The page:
Persulfate Persistence and Treatability of Gasoline Compounds
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Petroleum hydrocarbons (PHCs) such as gasoline are ubiquitous organic compounds present at contaminated sites throughout the world. Accidental spills and leakage from underground storage tanks results in the formation of PHC source zones that release hundreds of organic compounds, including the high impact, acutely toxic and highly persistent aromatics (e.g., benzene, toluene, ethylbenzene, xylenes, trimethylbenzenes and naphthalene) into groundwater. Contamination by these compounds continues to persist until the PHC source zone is treated in place or removed. In situ chemical oxidation (ISCO) employing persulfate was identified as a potentially viable technology for the treatment of PHC source zones. The effectiveness and efficiency and, therefore, the overall economic feasibility of a persulfate-based ISCO treatment system depend upon the reactivity of the target organic compounds and the interaction of persulfate with aquifer media. The objective of this research was to investigate the persistence of unactivated and activated persulfate in the presence of aquifer materials, and to examine persulfate oxidation of PHC compounds at both the bench- and pilot-scales. A series of bench-scale studies were performed to estimate persulfate degradation kinetic parameters in the presence of seven well-characterized, uncontaminated aquifer materials and to quantify the changes in specific properties of these materials. Batch experiments were conducted in an experimental system containing 100 g of solids and 100 mL of persulfate solution at 1 or 20 g/L. Column experiments were designed to mimic in situ conditions with respect to oxidant to solids mass ratio and were performed in a stop-flow mode using a 1 g/L persulfate solution. The degradation of persulfate followed a first-order rate law for all aquifer materials investigated. An order of magnitude decrease in reaction rate coefficients was observed for systems that used a persulfate concentration of 20 g/L as compared to those that used 1 g/L due to ionic strength effects. As expected, the column experiments yielded higher reaction rate coefficients than batch experiments for the same persulfate concentration due to the lower oxidant to solids mass ratio. Bench-scale data was used to develop a kinetic model to estimate the kinetic response of persulfate degradation during these tests. The push-pull tests involved the injection of persulfate (1 or 20 g/L) and a conservative tracer into a hydraulically isolated portion of the sandy aquifer at CFB Borden, Canada. The kinetic model developed from the bench-scale data was able to reproduce the observed persulfate temporal profiles from these push-pull tests. This implies that persulfate degradation kinetics is scalable from bench-scale to in situ scale, and bench tests can be employed to anticipate in situ degradation. The estimated reaction rate coefficients indicate that persulfate is a persistent oxidant for the range of aquifer materials explored with half lives ranging from 2 to 600 days, and therefore in situ longevity of persulfate will permit advective and diffusive transport in the subsurface. This is critical for successful delivery of oxidant to dispersed residuals in the subsurface. Activation of persulfate is generally recommended to enhance its oxidation potential and reactivity towards organic compounds. This approach may influence the stability of persulfate-activator system in the presence of aquifer materials. A series of batch tests were performed to investigate persistence of persulfate at two concentrations (1 or 20 g/L) using three contemporary activation strategies (citric acid chelated-ferrous, peroxide and high pH ) in the presence of 4 well-characterized, uncontaminated aquifer materials. Chelation by citric acid was ineffective in controlling the interaction between persulfate and Fe(II) and a rapid loss in persulfate concentration was observed. Higher Fe(II) concentration (600 mg/L) led to greater destabilization of persulfate than lower Fe(II) concentration (150 mg/L) and the persulfate loss was stoichiometrically equivalent to the Fe(II) concentration employed. Subsequent to this rapid loss of persulfate, first-order degradation rate coefficients (kobs) were estimated which were up to 4 times higher than the unactivated case due to the interaction with Fe(III) and CA. Total oxidation strength (TOS) was measured for peroxide activation experiments and was observed to decrease rapidly at early time due peroxide degradation. This was followed by slow degradation kinetics similar to that of unactivated persulfate implying that the initial TOS degradation was peroxide dominated and the long-term kinetics were dominated by persulfate degradation. The kobs used to capture TOS degradation for later time were shown to depend upon unactivated persulfate and peroxide degradation rate coefficients, and peroxide concentration. Either a slow peroxide degradation rate and/or higher peroxide concentration allow a longer time for peroxide and persulfate to interact which led to kobs ~1 to 100 times higher than kobs for unactivated persulfate. For alkaline activation, kobs were only 1 to 4 times higher than unactivated persulfate and therefore alkaline conditions demonstrated the least impact on persulfate degradation among the various activation strategies used. For all activation trials, lower stability of persulfate was observed at 1 g/L as compared to 20 g/L due to insufficient persulfate and/or ionic strength effects. A series of batch reactor trials were designed to observe the behavior of the nine high impact gasoline compounds and the bulk PHC fraction measures subjected to various persulfate activation strategies over a 28-day period. This bench-scale treatability used unactivated persulfate (1 or 20 g/L) and activated persulfate (20 g/L). Activation employed chelated-Fe(II), peroxide, high pH or two aquifer materials as activators. No significant oxidation of the monitored compounds was observed for unactivated persulfate at 1 g/L, but 20 g/L persulfate concentration resulted in their near-complete oxidation. Oxidation rates were enhanced by 2 to 18 times by activation with peroxide or chelated-Fe(II). For alkaline activation, pH 11 trials demonstrated ~2 times higher oxidation rates than the unactivated results. For pH 13 activation the oxidation rates of benzene, toluene and ethylbenzene were reduced by 50% while for the remaining monitored compounds they were enhanced by 5 to 100%. Natural activation by both aquifer materials produced oxidation rates similar to the unactivated results, implying that either activation by minerals associated with aquifer material was not significant or that any potential activation was offset by radical scavenging from aquifer material constituents. Acid-catalyzation at pH <3 may enhance oxidation rates in weakly buffered systems. Oxidation of the monitored compounds followed first-order reaction kinetics and rate coefficients were estimated for all the trials. Overall, activated and unactivated persulfate appear to be suitable for in situ treatment of gasoline. Persulfate under unactivated or naturally activated conditions demonstrated significant destruction of gasoline compounds and showed higher persulfate persistence when in contact with aquifer solids as compared to chelated-Fe(II) or peroxide-activated persulfate systems. This observation was used as the basis for selecting unactivated sodium persulfate for a pilot-scale treatment of gasoline-contaminated source zone at CFB Borden, Canada where a ~2000 L solution of persulfate (20 g/L) was injected into a PHC source zone. Concentration of organics and inorganics were frequently monitored over a 4 month period across a 90 point monitoring fence line installed down-gradient. Treatment performance was measured by estimating organic and inorganic mass loading across the monitoring fence. Increased mass loading for sodium was observed over time as the treatment volume moved across the fence-line indicating transport of the inorganic slug created upon oxidant injection. The mass loading also increased for sulfate which is a by-product generated either due to persulfate degradation during oxidation of organic compounds or during its interaction with aquifer materials. Oxidation of organic compounds was evident from the enhanced mass loading of dissolved carbon dioxide. More importantly, a significant (45 to 86%) decrease in mass loading of monitored compounds was observed due to oxidation by injected persulfate. The cumulative mass crossing the monitoring fence-line was 20 to 50% lower than that expected without persulfate treatment. As the inorganic slug was flushed through the source zone and beyond the monitoring fence, the mass loading rate of sodium, sulfate and carbon dioxide decreased and approached background condition. Mass loading of the monitored compounds increased to within 40 to 80% of the pre-treatment conditions, suggesting partial rebound. These investigations assessed the impact of activation on persulfate persistence and treatability of gasoline and served to establish guidelines for anticipating field-scale persulfate behavior under similar conditions. In summary, unactivated persulfate is a stable oxidant in the presence of aquifer materials and its persistence depends upon TOC and Fe(Am) content of the materials, ionic strength, and aquifer to solids mass ratio. Persulfate exhibits significant destruction of gasoline compounds and can be employed for the remediation of gasoline-contaminated sites. Peroxide and chelated-Fe(II) enhance oxidation rates of these compounds, but reduce stability of the persulfate-activator system. Persulfate activation using high pH conditions does not significantly impact persulfate persistence but reduces the overall destruction of gasoline compounds. Therefore, activation imposes a trade-off between enhanced oxidation rates and reduced persulfate persistence. Kinetic model is representative of persulfate degradation at bench- and pilot-scales and can be used for estimation of in situ degradation. The quantification of oxidation rates for gasoline compounds under activated and unactivated persulfate conditions will assist decision-making for identification of appropriate remediation options when targeting contamination by gasoline or by specific high impact gasoline compounds. While persulfate oxidation resulted in partial treatment of a small gasoline source zone, aggressive persulfate load will be required during injection for a complete clean-up. Overall, persulfate-based in situ chemical oxidation was demonstrated to be an effective and a viable technology for the remediation of contaminated soil and groundwater.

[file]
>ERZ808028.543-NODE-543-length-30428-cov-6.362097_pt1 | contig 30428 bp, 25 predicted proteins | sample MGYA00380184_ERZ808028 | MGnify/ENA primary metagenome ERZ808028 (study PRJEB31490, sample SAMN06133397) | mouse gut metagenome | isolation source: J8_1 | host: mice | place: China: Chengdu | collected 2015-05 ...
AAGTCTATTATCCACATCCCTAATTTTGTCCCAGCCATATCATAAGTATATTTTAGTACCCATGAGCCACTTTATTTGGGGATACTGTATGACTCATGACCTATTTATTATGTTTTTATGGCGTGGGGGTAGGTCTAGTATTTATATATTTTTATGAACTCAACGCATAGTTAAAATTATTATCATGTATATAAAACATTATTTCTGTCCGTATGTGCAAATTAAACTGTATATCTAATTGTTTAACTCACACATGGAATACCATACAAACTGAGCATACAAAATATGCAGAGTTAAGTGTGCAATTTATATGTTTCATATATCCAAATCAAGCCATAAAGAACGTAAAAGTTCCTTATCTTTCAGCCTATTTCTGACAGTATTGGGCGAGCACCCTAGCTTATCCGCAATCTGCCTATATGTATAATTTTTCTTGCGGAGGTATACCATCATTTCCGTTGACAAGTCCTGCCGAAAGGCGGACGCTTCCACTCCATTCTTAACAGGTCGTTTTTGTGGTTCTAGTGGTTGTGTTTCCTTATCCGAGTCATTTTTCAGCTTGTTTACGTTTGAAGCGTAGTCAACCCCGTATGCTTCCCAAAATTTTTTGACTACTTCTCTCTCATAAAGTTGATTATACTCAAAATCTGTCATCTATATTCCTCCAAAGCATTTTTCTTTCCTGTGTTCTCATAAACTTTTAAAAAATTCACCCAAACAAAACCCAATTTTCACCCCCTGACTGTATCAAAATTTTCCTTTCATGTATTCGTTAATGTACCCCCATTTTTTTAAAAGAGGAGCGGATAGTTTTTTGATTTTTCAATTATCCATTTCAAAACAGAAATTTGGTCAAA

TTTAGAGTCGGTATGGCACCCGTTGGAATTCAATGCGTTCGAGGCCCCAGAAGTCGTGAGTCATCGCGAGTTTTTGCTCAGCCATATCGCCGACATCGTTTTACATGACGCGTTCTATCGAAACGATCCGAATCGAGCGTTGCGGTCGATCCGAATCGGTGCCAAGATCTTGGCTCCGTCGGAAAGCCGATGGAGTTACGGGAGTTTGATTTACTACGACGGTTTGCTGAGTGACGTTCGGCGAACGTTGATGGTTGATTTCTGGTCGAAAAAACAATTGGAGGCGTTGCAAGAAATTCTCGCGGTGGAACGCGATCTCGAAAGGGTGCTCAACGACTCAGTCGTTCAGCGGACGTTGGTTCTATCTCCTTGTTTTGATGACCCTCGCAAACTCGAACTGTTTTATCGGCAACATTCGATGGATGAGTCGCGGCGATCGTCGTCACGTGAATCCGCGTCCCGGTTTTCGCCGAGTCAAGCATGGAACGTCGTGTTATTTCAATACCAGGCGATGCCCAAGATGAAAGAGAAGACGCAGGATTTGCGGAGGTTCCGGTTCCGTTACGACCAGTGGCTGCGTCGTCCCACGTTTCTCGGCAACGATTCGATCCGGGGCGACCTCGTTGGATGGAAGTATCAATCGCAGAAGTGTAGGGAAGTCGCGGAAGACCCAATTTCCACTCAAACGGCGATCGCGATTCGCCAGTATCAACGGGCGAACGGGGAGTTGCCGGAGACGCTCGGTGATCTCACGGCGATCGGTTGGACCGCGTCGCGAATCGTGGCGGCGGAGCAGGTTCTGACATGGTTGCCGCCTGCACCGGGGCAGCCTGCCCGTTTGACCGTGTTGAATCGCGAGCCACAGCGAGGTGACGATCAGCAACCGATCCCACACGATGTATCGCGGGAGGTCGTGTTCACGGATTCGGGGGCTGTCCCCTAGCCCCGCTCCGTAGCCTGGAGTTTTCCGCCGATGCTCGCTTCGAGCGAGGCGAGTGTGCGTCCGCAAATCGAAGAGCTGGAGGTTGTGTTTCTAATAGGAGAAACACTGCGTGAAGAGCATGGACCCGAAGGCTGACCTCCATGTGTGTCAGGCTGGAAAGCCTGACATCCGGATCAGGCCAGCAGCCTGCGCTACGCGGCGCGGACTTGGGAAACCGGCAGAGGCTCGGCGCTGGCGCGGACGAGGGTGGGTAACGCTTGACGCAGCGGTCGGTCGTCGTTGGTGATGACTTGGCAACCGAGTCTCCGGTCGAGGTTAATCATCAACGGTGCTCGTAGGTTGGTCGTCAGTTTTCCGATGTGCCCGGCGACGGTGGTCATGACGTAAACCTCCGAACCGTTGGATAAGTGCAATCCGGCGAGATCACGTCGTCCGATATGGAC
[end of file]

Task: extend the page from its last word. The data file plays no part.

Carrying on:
Cite this version of the work
Kanwartej Singh Sra (2010). Persulfate Persistence and Treatability of Gasoline Compounds. UWSpace. http://hdl.handle.net/10012/5329